MEAN WELL LED Driver Troubleshooting
The most common problems people encounter with MEAN WELL LED drivers are that they either appear to be dead, or there is a problem with dimming the LED lights.
In the majority of cases the symptom is not being caused by the LED driver. Most problems are either environmental, or installation based. To help you troubleshoot your MEAN WELL LED driver problem, we discuss the most common causes for apparent LED driver failure.
Troubleshooting Dimming Problems with LED Drivers
One of the most common causes for frustration is dimming performance, especially with constant voltage LED drivers.
Most of MEAN WELL’s LED drivers effect dimming by varying the amplitude of the current output. If the driver is not loaded correctly it could lead to a phenomenon called “Dead Travel”. This is discussed in another ADM blog post, which you can read by clicking on the below link:
Troubleshooting Mismatches between a LED Driver and LED Downlights
Using a LED driver with a PWM output, such as the MEAN WELL IDLV and MEAN WELL PWM series LED drivers will eliminate the issue of dead travel. However, in some instances these may not be compatible with LED downlights.
This topic is covered in a blog post that you can read by clicking on the following link:
Troubleshooting a Dead LED Driver
We are often contacted by customers who think they have a LED driver that has died. When we test them, we find out that the LED driver is functioning perfectly OK and it is the LEDs that have failed.
One of the most common causes for LED failure is connecting LEDs to a constant current LED driver in parallel. It is recommended that you connect LEDs to a constant current LED driver in series. Click on the below link to find out why:
Over Temperature Failures
Over temperature failures can occur if the LED driver is operated in a temperature that falls outside of the stipulated operating temperature range. The operating temperature range is published in the MEAN WELL LED driver's data sheet.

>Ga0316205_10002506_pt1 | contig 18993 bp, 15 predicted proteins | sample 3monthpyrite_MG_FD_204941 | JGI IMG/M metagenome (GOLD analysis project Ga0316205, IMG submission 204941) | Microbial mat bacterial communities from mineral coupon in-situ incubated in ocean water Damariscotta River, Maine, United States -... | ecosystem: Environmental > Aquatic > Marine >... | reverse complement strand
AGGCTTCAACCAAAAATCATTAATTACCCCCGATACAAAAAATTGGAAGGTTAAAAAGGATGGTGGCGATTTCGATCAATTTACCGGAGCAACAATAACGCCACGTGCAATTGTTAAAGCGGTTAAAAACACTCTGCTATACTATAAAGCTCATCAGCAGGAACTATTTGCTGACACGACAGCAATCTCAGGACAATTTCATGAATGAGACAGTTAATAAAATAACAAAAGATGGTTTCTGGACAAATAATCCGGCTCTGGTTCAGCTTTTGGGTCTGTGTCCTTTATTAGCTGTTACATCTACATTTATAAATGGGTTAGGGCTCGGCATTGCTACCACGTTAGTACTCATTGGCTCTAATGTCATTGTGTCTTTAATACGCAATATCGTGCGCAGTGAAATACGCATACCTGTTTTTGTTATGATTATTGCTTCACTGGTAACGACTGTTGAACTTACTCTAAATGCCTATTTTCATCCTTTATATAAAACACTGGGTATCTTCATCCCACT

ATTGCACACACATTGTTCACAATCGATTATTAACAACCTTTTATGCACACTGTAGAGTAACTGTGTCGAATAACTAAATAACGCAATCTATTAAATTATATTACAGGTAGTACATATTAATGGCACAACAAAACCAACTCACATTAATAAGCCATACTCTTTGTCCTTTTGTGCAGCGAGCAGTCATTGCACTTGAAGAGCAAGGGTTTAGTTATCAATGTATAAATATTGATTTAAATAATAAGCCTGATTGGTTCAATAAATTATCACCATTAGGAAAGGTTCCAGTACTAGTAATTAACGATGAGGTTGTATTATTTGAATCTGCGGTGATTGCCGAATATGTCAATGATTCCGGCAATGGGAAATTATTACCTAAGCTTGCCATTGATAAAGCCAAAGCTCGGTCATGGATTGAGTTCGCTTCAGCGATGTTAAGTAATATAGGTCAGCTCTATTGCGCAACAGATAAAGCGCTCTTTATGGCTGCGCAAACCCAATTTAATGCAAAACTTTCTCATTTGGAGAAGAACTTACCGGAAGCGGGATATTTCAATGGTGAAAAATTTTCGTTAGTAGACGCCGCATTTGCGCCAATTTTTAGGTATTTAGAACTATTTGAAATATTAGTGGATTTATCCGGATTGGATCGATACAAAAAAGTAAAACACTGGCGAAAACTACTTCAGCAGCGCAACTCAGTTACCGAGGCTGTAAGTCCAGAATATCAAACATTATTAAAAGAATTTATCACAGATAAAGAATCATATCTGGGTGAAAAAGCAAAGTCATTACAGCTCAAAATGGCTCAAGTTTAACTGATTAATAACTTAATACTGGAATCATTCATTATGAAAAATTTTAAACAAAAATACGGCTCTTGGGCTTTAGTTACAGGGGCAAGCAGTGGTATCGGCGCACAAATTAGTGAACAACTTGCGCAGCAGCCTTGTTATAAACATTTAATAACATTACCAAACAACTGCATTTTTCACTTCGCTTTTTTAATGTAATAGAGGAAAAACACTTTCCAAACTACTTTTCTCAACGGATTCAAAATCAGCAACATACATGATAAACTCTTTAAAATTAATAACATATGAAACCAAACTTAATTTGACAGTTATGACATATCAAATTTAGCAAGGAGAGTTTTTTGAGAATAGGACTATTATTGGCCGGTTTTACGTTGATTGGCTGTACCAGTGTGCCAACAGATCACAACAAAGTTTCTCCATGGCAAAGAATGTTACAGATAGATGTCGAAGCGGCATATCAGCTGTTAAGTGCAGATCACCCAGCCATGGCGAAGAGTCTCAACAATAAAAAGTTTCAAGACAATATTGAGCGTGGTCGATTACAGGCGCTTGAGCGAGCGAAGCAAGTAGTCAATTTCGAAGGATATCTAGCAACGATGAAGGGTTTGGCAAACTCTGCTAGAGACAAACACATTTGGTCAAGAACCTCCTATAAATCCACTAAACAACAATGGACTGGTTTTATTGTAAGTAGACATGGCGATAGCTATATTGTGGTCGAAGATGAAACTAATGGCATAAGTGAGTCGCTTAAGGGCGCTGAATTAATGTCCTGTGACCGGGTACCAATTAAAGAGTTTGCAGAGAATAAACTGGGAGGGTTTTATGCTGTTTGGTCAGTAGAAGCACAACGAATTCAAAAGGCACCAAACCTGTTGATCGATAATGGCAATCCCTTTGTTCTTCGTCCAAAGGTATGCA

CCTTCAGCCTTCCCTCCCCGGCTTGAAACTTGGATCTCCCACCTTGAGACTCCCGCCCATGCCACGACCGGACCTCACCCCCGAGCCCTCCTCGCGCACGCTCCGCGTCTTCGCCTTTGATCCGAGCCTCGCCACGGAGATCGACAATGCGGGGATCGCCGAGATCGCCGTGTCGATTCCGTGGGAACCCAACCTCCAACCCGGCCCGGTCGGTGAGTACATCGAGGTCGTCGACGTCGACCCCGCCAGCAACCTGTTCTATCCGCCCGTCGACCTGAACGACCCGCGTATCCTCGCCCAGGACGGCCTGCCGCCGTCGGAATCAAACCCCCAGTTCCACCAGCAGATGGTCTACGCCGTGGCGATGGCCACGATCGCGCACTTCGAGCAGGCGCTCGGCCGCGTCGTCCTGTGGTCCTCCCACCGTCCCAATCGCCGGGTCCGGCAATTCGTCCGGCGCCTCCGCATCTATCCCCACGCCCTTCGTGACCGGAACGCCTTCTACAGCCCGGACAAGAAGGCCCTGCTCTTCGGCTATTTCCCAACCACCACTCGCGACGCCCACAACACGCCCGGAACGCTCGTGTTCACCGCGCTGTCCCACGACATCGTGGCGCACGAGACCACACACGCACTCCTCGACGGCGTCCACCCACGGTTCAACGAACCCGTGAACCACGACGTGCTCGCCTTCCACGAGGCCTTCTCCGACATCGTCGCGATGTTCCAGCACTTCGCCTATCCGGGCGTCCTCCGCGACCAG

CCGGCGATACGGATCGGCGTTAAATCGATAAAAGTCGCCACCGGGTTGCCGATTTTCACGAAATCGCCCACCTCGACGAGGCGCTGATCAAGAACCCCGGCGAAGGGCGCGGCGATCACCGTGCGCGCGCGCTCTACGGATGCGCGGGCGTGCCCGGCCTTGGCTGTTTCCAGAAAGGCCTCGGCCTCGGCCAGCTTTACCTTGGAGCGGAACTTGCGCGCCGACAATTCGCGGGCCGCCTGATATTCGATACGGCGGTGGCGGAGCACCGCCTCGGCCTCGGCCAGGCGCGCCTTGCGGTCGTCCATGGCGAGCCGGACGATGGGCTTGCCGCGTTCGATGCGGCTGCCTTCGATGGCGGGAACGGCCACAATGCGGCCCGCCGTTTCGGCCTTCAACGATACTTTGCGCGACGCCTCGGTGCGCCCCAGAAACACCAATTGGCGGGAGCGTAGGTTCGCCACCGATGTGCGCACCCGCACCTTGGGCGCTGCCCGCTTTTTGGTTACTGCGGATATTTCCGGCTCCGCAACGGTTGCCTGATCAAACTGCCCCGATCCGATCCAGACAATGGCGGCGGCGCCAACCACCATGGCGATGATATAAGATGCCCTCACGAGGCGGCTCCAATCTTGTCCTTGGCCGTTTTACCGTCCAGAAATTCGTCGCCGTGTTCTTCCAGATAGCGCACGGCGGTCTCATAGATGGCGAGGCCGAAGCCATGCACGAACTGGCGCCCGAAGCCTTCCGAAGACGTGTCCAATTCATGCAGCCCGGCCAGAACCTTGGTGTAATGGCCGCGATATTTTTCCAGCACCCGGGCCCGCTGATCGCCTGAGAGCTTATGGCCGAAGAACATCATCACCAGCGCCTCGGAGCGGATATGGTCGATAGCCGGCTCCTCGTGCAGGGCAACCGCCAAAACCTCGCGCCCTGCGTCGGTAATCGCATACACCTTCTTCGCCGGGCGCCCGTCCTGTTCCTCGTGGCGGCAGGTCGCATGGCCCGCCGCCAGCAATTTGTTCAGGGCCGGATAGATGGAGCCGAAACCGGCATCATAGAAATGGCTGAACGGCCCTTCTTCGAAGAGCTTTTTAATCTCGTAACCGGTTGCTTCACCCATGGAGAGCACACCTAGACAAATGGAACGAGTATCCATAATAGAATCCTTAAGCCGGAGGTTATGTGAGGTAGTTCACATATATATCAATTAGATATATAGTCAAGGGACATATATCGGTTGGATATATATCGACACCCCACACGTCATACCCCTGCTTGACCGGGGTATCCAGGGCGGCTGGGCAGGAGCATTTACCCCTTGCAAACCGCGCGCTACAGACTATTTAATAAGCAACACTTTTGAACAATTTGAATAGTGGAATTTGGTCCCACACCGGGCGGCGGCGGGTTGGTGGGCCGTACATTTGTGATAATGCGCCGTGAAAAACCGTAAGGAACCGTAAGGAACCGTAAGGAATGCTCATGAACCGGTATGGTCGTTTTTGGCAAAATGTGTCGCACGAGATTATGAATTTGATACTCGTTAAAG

You need to ensure that heat can be convected away from the LED driver, so that it doesn’t exceed the stated maximum operating temperature range. MEAN WELL’s LED driver installation guide details the minimum spacing requirements for installing LED drivers, so that adequate ventilation is maintained. Use the below link to download this document:
Another thing to be aware of is the temperature derating curve in the data sheet.
The above derating curve is taken from the MEAN WELL PLN-20 series data sheet. It shows that in an ambient temperature of 59 degrees Celsius, the load on the LED driver cannot exceed 60% of its rated maximum power output.
When operating LED drivers in higher ambient temperatures you may find that you cannot place as large a load on them as you first thought. You may have to user a larger capacity LED driver to compensate for derating.
Like all electronic devices, LED drivers lose efficiency the hotter they get. This means at higher temperatures you may need to reduce the load on the LED driver.
If the derating of the LED driver has not been taken into consideration it will be overloaded, even though the actual load may be less than the maximum power output rating shown in the LED driver’s data sheet.
Never overload a LED driver. ADM recommends allowing a head room of 20% of the LED drivers maximum rating to give yourself a buffer.
The exception to this rule is if you are using one of the MEAN WELL dimmable LED drivers that effects the dimming by varying the amplitude of the output current. Then you should aim to load the LED driver to around 90 ~ 95% of it maximum rating.
Application Guide to LED Drivers
Lighting designers and installers can use ADM’s application guide to LED drivers to ensure that all factors have been taken into consideration, when selecting a LED driver for a project. This can be downloaded by following the below link:
If you are experiencing difficulties with your MEAN WELL LED drivers contact ADM for assistance.
Was this Information Useful?
Why not share it with your peers and colleagues? Simply click on the blue LinkedIn share icon below.